Non-aromatic-very rich in steranes (NAVS) naphthalan is a transparent, earth mineral oil prepared by a complex set of separations and refining steps. The process begins with an oil that is used as the starting material for brown naphthalan, which has been successfully used in the treatment of psoriasis [1, 2]. We used liquid chromatography to remove potentially mutagenic polycyclic aromatic hydrocarbons (PAHs). UV / VIS spectrophotometry confirmed that PAHs were below the detection threshold [3]. Since steranes contain similar chemical structures as well-known bioactive substances, such as vitamin D3 and steroid hormones, we proposed that NAVS is effective in the treatment of immune-mediated oral diseases, such as OLP and RAS. To date, NAVS has been extensively investigated in vitro and in vivo studies in animals and humans [2, 4]. Naphthalan has antiproliferative effects and reduces the number of immunocompetent cells in psoriatic skin [5]. Naphthalan in vitro appears to inhibit proliferation of keratinocytes, with a tendency towards normalization in psoriatic skin [6]. Another study showed pronounced dose-dependent inhibition of proliferation in a squamous cell carcinoma cell line. However, naphthalan does not inhibit non-malignant fibroblasts, indicating its selectivity in cell growth control [1]. In a mouse model of squamous cell carcinoma, naphthalan slowed tumor neoangiogenesis [7]. Many years of monitoring patients on naphthalan therapy showed no disturbance in hematological or biochemical profiles [2, 4]. Topical steroids are considered first-line therapy for many chronic immune-mediated oral diseases. Risks of short-term use of topical corticosteroids are clinically insignificant. However, long-term use is not recommended because of potential side effects, such as mucosal atrophy, secondary infection with Candida albicans, possible systemic absorption, and adrenal suppression [8]. Previously, we published a pilot study using topical NAVS naphthalan and the results were favorable [9]. Our null hypothesis was that there would be no difference between NAVS and topical steroids in the treatment of OLP and RAS.

Materials and methods

The study was approved by the Ethics Committee of the School of Dental Medicine, University of Zagreb and it consisted of two sub-trials: first included OLP patients and second patients with RAS. Both sub-trials were conducted as a randomized, double-blind controlled studies (participants were randomized into two groups: NAVS and betamethasone) with intended allocation ratio of 1:1. The final number of subjects was 30 for the OLP sub-trial and 27 for the RAS sub-trial. Both sub-trials were designed as parallel group, superiority studies. All participants gave informed written consent. Retrospective registration of this trial was done at ClinicalTrials.gov on September 30, 2016. During the time this trial was conducted (between December 2010 and November 2013), registering trials at international registries was not considered mandatory by every journal. Registering trials at our IRB was the accepted procedure at that time, and we were not aware about today’s preferable and improved policy, which we have corrected. The authors confirm that all ongoing and related trials for this drug/intervention are registered. The CONSORT diagram (Fig 1) shows allocation per study group.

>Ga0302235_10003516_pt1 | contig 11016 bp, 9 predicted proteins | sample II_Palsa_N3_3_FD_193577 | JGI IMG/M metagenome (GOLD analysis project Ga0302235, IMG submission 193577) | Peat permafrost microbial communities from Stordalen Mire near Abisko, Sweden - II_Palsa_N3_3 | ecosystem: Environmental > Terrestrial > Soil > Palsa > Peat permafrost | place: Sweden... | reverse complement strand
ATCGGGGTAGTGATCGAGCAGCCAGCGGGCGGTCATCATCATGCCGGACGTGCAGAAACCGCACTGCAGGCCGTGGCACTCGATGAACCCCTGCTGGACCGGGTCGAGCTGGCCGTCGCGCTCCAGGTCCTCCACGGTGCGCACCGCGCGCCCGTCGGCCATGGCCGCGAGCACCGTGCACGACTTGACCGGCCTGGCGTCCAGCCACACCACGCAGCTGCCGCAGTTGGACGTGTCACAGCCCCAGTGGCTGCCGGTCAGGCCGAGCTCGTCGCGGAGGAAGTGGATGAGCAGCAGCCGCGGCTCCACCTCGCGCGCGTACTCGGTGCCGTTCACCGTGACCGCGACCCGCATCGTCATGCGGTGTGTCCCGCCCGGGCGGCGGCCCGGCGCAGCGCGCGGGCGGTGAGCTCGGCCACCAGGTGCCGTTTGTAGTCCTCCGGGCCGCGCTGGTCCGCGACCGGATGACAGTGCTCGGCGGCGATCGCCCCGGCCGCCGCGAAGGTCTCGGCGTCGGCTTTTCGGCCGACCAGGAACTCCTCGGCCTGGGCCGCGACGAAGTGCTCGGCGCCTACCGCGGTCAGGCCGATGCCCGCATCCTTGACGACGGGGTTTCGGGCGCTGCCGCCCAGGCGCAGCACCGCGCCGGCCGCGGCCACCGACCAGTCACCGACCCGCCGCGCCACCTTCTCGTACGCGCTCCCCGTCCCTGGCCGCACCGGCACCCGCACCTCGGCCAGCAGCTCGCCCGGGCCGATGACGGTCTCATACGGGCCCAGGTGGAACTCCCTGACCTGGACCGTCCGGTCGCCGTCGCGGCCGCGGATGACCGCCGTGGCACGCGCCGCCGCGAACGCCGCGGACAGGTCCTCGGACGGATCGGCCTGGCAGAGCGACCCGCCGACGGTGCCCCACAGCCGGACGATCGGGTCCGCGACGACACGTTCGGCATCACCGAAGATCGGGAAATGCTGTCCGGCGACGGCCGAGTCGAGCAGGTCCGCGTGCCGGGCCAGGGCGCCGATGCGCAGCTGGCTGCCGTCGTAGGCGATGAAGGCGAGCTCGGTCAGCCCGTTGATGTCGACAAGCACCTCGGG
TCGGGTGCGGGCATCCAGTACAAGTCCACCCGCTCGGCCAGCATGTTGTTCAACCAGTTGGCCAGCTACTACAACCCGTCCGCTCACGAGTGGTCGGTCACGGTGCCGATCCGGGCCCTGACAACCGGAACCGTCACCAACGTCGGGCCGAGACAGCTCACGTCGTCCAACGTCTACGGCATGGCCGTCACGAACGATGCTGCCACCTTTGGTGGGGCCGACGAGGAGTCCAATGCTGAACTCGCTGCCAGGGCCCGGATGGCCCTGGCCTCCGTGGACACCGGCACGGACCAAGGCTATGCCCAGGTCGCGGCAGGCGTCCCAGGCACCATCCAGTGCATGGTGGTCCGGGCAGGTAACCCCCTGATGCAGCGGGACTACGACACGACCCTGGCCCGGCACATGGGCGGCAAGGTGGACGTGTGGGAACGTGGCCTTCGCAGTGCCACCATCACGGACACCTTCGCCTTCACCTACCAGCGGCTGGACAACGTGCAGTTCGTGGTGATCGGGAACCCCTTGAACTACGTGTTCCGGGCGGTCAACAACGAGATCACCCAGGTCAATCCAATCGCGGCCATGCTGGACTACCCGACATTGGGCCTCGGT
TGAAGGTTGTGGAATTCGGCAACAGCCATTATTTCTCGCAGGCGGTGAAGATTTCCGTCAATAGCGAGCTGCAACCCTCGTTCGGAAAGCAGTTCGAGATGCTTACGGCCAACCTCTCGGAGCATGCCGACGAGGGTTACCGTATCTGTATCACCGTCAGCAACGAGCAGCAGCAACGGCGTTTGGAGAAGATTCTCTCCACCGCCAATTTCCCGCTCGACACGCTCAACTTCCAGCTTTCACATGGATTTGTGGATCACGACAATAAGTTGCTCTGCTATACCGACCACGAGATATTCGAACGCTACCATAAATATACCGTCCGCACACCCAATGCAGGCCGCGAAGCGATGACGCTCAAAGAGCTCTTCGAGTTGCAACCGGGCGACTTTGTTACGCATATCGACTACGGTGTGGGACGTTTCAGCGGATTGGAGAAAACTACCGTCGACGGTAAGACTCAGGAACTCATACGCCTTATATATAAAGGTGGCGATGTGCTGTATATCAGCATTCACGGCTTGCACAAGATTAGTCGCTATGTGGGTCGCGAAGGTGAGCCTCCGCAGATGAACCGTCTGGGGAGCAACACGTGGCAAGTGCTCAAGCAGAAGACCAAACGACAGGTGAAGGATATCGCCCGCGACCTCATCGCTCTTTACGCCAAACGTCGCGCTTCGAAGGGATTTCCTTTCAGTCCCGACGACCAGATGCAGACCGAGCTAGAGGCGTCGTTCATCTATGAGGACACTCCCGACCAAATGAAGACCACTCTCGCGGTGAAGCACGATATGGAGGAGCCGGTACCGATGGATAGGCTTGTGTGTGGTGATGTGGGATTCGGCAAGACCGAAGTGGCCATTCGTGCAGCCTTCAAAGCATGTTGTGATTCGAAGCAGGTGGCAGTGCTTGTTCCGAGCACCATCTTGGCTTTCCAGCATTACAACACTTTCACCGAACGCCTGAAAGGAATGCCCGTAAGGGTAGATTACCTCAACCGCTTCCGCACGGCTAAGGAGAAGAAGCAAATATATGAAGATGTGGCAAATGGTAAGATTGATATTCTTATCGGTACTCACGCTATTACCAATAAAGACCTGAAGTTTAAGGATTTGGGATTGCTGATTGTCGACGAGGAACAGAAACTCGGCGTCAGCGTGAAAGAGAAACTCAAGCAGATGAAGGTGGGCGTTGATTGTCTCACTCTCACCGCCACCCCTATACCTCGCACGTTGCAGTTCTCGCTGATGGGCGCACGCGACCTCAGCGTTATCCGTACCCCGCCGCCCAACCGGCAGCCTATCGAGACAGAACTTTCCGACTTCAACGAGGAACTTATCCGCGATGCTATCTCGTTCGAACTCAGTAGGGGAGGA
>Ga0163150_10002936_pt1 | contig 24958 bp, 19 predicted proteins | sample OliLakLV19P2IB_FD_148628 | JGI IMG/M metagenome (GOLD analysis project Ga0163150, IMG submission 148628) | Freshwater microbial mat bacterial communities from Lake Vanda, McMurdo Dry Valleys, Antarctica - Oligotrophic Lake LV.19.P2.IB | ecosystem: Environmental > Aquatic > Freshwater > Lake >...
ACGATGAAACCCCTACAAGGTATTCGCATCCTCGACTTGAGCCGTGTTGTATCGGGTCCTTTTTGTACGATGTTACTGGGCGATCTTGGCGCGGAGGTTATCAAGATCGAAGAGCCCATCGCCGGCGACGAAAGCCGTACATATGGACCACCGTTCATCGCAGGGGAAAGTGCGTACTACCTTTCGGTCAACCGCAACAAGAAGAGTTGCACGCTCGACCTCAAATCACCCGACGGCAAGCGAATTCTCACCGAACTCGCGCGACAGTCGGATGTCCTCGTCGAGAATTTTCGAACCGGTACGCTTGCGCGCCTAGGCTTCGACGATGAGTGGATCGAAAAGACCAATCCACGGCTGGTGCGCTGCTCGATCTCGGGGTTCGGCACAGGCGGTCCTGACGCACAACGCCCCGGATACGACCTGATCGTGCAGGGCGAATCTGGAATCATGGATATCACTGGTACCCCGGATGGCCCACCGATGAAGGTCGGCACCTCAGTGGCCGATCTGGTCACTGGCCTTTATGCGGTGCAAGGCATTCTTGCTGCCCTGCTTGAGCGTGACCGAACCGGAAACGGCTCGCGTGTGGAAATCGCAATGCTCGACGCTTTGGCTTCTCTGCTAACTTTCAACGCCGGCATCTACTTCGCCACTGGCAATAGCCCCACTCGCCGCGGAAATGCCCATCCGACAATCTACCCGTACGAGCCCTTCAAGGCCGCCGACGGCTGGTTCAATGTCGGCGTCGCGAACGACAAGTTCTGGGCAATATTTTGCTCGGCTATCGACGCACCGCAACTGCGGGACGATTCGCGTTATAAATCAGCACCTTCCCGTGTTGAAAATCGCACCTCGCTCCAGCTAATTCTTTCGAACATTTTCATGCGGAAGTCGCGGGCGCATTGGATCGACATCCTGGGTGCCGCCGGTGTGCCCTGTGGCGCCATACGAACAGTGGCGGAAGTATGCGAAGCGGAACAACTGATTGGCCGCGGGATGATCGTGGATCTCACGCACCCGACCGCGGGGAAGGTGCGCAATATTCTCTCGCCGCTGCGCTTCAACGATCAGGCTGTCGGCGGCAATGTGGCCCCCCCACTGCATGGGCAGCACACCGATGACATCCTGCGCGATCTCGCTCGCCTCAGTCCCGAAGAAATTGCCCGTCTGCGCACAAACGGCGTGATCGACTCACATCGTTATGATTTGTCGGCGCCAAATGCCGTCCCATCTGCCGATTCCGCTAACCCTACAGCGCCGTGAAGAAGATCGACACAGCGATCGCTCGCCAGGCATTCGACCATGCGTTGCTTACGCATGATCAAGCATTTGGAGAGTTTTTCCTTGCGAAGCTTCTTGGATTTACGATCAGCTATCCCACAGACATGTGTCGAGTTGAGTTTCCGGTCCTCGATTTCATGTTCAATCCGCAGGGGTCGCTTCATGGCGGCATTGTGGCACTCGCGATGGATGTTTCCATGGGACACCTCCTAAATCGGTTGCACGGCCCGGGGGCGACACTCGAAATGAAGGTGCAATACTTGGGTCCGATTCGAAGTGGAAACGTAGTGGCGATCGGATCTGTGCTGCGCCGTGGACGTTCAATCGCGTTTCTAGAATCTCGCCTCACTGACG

Eligibility criteria

Study participants were adult patients of the Department of Oral Medicine, School of Dental Medicine in Zagreb, with clinically and histologically proven OLP [10], or RAS (at least 2 episodes per year) with daily subjective symptoms in the acute stage [11]. Exclusion criteria for OLP patients were as follows: age < 18 years; hepatobiliary system disease; lichenoid reaction (amalgam, drugs) or lichen planus with lesions in contact with restorative materials [12]; current systemic or local anti-inflammatory treatment (antibiotics, corticosteroids, non-steroidal anti-rheumatic drugs, chemotherapeutics) [8, 13, 14]; and pregnancy. Exclusion criteria for RAS patients were as follows: age < 18 years; hematological deficits (assessed by complete blood count, iron, and vitamin B12); hypersensitivity to toothpaste and oral mouth rinse solutions (assessed by medical history) [13]; pregnancy; inflammatory bowel disease; significant immunodeficiency; and current systemic or topical anti-inflammatory treatment (antibiotics, corticosteroids, antimycotics, nonsteroidal antirheumatics, and chemotherapeutics) [8, 13, 14].

Study setting

This was a single center study carried out at an outpatient clinic of a major Croatian tertiary academic center.

Interventions

NAVS naphthalan was produced from a Croatian natural oil as described in [1]. We prepared the experimental compound by mixing NAVS oil and adhesive powder (Stomahesive®, ConvaTec, Deeside, Flintshire, UK) in a volume ratio of 2:1. The control group was treated with 0.05% betamethasone dipropionate ointment (Beloderm®, Belupo, Koprivnica, Croatia) in the same adhesive paste (1:1). Participants were instructed to dry affected mucosa with a gauze, apply one of the therapeutic agents using a cotton swab and refrain from eating and drinking for half an hour. Application of the therapeutic agent was performed three times daily for 4 weeks for OLP patients and three times daily for 7 days for RAS patients.

OLP patients

Primary outcome measures.